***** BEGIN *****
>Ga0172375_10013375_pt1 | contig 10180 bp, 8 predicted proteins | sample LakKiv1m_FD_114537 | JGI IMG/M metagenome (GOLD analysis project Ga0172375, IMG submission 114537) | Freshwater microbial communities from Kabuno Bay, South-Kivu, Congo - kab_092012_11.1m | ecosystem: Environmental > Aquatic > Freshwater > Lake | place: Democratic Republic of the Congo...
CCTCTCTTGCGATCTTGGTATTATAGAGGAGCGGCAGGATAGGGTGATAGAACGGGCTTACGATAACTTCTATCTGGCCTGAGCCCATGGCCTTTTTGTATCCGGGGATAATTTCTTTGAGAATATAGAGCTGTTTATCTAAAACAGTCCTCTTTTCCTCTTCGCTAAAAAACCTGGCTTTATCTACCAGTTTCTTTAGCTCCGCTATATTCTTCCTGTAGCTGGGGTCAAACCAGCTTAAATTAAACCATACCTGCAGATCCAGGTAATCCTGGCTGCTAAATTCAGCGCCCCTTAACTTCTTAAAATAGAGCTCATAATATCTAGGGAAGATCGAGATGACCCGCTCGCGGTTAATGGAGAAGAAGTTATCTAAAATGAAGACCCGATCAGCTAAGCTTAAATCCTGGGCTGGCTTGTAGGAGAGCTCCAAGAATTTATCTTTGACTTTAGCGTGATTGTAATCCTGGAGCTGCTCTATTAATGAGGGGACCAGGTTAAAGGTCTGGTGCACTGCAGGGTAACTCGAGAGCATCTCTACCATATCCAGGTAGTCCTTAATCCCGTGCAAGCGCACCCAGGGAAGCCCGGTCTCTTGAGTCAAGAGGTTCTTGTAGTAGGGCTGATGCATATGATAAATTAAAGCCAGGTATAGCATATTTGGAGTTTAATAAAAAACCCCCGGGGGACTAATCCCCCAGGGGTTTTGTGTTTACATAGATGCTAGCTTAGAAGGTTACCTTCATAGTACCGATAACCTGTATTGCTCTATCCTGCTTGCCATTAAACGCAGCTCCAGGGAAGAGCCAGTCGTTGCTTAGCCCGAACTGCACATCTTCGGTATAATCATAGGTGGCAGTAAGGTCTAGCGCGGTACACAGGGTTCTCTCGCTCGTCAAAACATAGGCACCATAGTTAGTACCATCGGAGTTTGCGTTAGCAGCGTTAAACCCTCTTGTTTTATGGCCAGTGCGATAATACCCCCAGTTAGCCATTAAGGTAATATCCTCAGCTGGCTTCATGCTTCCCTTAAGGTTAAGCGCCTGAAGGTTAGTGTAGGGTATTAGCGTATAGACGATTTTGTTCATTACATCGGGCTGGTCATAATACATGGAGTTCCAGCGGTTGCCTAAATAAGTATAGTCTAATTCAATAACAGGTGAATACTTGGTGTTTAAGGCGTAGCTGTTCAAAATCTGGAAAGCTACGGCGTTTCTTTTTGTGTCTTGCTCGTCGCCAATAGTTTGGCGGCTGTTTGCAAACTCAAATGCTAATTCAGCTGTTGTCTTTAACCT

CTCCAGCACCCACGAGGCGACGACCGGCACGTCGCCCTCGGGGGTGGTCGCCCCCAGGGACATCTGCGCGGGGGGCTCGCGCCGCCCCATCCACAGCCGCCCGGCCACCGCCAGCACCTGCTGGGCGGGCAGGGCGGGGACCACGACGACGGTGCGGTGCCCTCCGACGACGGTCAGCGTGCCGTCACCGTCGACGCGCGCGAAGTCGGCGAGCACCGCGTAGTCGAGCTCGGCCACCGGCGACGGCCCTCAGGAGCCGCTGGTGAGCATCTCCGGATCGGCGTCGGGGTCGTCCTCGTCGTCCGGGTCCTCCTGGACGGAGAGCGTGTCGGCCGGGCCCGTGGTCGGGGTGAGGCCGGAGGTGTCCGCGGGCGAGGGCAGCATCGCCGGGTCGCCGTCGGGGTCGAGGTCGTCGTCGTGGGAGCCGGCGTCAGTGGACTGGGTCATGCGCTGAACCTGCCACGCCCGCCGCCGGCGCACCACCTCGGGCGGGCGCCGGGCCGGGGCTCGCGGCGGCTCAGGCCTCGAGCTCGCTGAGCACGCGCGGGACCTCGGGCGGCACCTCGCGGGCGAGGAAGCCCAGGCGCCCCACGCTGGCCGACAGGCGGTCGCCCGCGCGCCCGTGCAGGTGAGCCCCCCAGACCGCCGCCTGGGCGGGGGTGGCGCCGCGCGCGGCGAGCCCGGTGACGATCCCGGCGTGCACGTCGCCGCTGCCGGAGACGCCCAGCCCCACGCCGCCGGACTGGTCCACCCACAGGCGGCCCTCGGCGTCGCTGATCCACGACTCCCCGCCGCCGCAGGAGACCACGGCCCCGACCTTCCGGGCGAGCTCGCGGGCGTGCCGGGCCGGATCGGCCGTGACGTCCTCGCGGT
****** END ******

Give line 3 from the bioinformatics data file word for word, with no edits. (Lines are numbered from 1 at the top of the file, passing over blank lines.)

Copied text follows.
CTCCAGCACCCACGAGGCGACGACCGGCACGTCGCCCTCGGGGGTGGTCGCCCCCAGGGACATCTGCGCGGGGGGCTCGCGCCGCCCCATCCACAGCCGCCCGGCCACCGCCAGCACCTGCTGGGCGGGCAGGGCGGGGACCACGACGACGGTGCGGTGCCCTCCGACGACGGTCAGCGTGCCGTCACCGTCGACGCGCGCGAAGTCGGCGAGCACCGCGTAGTCGAGCTCGGCCACCGGCGACGGCCCTCAGGAGCCGCTGGTGAGCATCTCCGGATCGGCGTCGGGGTCGTCCTCGTCGTCCGGGTCCTCCTGGACGGAGAGCGTGTCGGCCGGGCCCGTGGTCGGGGTGAGGCCGGAGGTGTCCGCGGGCGAGGGCAGCATCGCCGGGTCGCCGTCGGGGTCGAGGTCGTCGTCGTGGGAGCCGGCGTCAGTGGACTGGGTCATGCGCTGAACCTGCCACGCCCGCCGCCGGCGCACCACCTCGGGCGGGCGCCGGGCCGGGGCTCGCGGCGGCTCAGGCCTCGAGCTCGCTGAGCACGCGCGGGACCTCGGGCGGCACCTCGCGGGCGAGGAAGCCCAGGCGCCCCACGCTGGCCGACAGGCGGTCGCCCGCGCGCCCGTGCAGGTGAGCCCCCCAGACCGCCGCCTGGGCGGGGGTGGCGCCGCGCGCGGCGAGCCCGGTGACGATCCCGGCGTGCACGTCGCCGCTGCCGGAGACGCCCAGCCCCACGCCGCCGGACTGGTCCACCCACAGGCGGCCCTCGGCGTCGCTGATCCACGACTCCCCGCCGCCGCAGGAGACCACGGCCCCGACCTTCCGGGCGAGCTCGCGGGCGTGCCGGGCCGGATCGGCCGTGACGTCCTCGCGGT